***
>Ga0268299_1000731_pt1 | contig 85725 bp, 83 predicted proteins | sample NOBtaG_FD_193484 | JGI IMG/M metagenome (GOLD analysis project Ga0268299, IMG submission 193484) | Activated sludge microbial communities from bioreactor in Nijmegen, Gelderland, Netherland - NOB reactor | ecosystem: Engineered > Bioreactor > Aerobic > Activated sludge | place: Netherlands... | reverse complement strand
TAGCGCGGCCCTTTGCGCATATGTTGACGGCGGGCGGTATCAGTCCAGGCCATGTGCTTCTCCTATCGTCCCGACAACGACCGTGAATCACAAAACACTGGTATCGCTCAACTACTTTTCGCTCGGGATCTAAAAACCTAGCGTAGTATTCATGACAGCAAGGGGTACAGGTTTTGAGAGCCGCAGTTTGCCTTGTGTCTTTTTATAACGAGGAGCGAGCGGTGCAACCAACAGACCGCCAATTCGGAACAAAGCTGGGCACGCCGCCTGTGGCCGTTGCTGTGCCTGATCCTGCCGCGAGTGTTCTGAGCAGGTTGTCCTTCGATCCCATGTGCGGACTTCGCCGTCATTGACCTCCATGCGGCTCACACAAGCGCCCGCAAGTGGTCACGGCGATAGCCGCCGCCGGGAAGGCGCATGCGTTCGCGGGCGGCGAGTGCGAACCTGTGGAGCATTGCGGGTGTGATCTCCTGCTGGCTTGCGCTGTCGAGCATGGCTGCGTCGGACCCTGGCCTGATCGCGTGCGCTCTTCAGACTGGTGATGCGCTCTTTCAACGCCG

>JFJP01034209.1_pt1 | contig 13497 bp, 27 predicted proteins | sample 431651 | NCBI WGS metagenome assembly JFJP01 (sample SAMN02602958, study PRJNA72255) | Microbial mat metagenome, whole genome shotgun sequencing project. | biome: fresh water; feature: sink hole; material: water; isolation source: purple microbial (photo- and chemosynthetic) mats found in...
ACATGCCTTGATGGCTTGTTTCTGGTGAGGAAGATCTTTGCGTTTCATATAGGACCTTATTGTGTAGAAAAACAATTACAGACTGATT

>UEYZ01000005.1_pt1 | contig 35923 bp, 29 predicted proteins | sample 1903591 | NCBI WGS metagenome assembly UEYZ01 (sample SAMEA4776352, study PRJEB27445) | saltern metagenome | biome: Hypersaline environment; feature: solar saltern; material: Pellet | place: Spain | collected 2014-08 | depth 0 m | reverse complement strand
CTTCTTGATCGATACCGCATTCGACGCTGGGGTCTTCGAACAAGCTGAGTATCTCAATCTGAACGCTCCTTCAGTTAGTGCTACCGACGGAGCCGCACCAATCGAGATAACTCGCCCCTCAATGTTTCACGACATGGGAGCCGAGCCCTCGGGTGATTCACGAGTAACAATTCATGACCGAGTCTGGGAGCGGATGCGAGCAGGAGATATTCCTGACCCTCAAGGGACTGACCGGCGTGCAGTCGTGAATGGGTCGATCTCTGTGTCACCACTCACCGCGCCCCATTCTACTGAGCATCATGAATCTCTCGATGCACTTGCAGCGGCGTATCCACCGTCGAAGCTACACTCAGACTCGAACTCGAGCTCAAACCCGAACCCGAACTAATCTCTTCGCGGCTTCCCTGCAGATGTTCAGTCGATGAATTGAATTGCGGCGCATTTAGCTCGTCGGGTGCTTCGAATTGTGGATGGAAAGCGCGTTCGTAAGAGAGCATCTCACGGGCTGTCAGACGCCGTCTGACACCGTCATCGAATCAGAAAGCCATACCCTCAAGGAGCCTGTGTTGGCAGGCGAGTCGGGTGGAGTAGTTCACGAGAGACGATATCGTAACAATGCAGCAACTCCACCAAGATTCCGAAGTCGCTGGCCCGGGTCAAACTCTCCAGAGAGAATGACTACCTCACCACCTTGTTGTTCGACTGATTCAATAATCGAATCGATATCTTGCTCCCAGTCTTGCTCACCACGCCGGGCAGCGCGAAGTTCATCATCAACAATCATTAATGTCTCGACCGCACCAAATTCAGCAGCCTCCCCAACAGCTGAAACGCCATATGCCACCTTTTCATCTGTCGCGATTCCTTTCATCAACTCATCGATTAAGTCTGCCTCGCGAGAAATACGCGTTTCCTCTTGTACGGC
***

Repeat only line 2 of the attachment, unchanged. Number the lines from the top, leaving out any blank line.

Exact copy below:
TAGCGCGGCCCTTTGCGCATATGTTGACGGCGGGCGGTATCAGTCCAGGCCATGTGCTTCTCCTATCGTCCCGACAACGACCGTGAATCACAAAACACTGGTATCGCTCAACTACTTTTCGCTCGGGATCTAAAAACCTAGCGTAGTATTCATGACAGCAAGGGGTACAGGTTTTGAGAGCCGCAGTTTGCCTTGTGTCTTTTTATAACGAGGAGCGAGCGGTGCAACCAACAGACCGCCAATTCGGAACAAAGCTGGGCACGCCGCCTGTGGCCGTTGCTGTGCCTGATCCTGCCGCGAGTGTTCTGAGCAGGTTGTCCTTCGATCCCATGTGCGGACTTCGCCGTCATTGACCTCCATGCGGCTCACACAAGCGCCCGCAAGTGGTCACGGCGATAGCCGCCGCCGGGAAGGCGCATGCGTTCGCGGGCGGCGAGTGCGAACCTGTGGAGCATTGCGGGTGTGATCTCCTGCTGGCTTGCGCTGTCGAGCATGGCTGCGTCGGACCCTGGCCTGATCGCGTGCGCTCTTCAGACTGGTGATGCGCTCTTTCAACGCCG